Advanced Imaging


Advanced Imaging Magazine

Updated: January 12th, 2011 09:49 AM CDT

Cameras & Sensors

GigE interface technology ramps up in camera market segment
Sony’s new high-speed GigE camera— the XCG-SX99E
Affordable high-def CMOS camera from Toshiba
ISG’s camera family supports both GigE Vision and CameraLink interfaces
JAI introduces prism-based 4-CCD color line scan camera
The Prosilica GX3300 by Allied Vision Technologies
Sensors Unlimited’s new LDH2 camera
Photron’s Fastcam BC2 high-definition camera
New models for SVS-VISTEK’s SVCam-HR camera line
Basler starts series production of the ultra-compact “ace” GigE camera series
The Matrox Iris GT smart camera line
Toshiba Teli introduces GiantDragon GigE Vision industrial cameras
The new VDS Vosskühler CMC-4000 camera
FLIR’s Tau 640 is the new member of its Tau family of uncooled longwave camera cores
NIT starts sampling its new 5.6 μm pitch D1 sensor
The FastCamera-CCD series from FastVision
DALSA’s new high-resolution smart camera

By Kari O'Rourke

This new NSC0912 sensor from NIT (Evry, France) is designed with a 0.18 μm CMOS process node and has a pitch of 5.6 μm with 1/4-inch optical format. Based on newly developed MAGIC pixel structure this 768 x 576 pixel sensor gives more than 10X total chip power reduction compared to its previous generation D1 sensor. The fill-factor before microlens is measured at 40 percent and can be doubled with microlens. The NS0912 delivers fully contrast conserving image sensing over a large dynamic range without saturation and contrast losses and without the need for external control. The NSC0912 sensor outputs a direct analogue video either CCIR or RS170. The next generation of D1 sensor will have an embedded 10 bits analog to digital converter in the chip. NS0912 is dedicated to industrial machine vision, security and automobile applications. 

FastVision’s (Nashua, N.H.) FastCamera-CCD is a series of high-speed smart cameras based on the newest Kodak Interline KAI CCD-based imagers with a global electronic shutter. The first in this series is the FC34 a 640x480 sensor that can capture images at more than 210 fps. These cameras have a high-speed, scalable, integrated FPGA and processor subsystem with memory to enable stand-alone high speed in-camera image processing. When integrated with a CameraLink frame grabber/co-processor board, the resulting system capabilities can be expanded by adding processors and memory on the board according to the needs of the user. The entire family of FastCameras based on Kodak CCDs offers a unified architecture. Options include GigE and analog outputs. The system supports a wide range of custom user selected ROIs and operating modes, and also offers a wide range of available real-time algorithms.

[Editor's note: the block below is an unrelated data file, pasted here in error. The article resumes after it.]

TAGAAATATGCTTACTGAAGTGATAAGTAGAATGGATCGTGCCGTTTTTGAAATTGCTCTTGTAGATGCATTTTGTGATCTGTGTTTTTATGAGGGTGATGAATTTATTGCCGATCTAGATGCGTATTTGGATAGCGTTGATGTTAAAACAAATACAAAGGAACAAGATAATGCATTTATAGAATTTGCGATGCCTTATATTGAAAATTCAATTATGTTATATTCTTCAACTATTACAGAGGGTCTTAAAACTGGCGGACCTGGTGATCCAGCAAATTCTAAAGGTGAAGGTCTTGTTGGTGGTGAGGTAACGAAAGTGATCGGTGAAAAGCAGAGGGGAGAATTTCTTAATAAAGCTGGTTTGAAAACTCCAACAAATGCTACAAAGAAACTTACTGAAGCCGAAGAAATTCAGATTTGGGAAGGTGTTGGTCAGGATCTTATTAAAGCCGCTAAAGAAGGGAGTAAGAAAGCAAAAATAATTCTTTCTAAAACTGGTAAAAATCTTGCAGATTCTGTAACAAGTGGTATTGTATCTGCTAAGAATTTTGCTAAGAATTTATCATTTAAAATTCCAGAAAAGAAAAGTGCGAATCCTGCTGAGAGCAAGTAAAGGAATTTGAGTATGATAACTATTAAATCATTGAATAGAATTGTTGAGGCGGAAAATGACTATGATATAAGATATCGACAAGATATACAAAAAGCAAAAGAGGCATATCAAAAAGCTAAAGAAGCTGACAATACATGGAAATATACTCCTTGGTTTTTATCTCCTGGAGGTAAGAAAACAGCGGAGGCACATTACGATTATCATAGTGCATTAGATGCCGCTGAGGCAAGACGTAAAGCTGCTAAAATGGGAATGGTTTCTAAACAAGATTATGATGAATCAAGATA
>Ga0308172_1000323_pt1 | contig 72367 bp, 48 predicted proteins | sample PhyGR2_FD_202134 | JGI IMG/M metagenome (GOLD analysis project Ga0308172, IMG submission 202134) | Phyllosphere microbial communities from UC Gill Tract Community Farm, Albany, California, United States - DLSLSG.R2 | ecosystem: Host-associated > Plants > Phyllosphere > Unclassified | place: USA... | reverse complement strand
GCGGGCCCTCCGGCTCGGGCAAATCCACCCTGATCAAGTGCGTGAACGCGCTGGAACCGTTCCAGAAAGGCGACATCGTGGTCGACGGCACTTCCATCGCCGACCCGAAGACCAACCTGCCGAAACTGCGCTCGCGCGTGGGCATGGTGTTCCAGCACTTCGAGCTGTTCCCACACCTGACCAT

DALSA (Waterloo, Ontario, Canada) announced the availability of a high-resolution model of its BOA vision system, a highly integrated smart camera with all the elements of an industrial machine vision system. The new BOA M1280 offers superior image quality at a resolution of 1,280 x 960 and operates at up to 24 fps. High resolution imagery, combined with the processing capabilities of the BOA smart camera, offers manufacturers of all industries a very capable inspection solution at a very affordable price. DALSA’s BOA is an all-in-one machine vision solution that is smarter, easier to use, and more flexible than previous generations of smart cameras. It is the first smart camera in its class to incorporate multiple processing engines. It also offers truly embedded application software, easily set-up through a standard web browser. BOA delivers greater flexibility for its users via a rugged, easy-to-mount enclosure, built-in factory communications, and a low deployment cost. 

The new VDS Vosskühler (Osnabrück, Germany) CMC-4000 camera achieves up to 200 images per second at a resolution of 2,320 x 1,726 pixels. Owing to a limitation of the read-out area (ROI) the image rate can even be considerably increased. The CMC-4000 camera is equipped with a global-shutter sensor recording all pixels simultaneously and enabling in this way the exact recording of fast moving objects. The CMOS-sensor with 10 bit AD-converters, used by VDS Vosskühler, achieves excellent and noise-free images in connection with the camera internal fix-pattern-noise correction.

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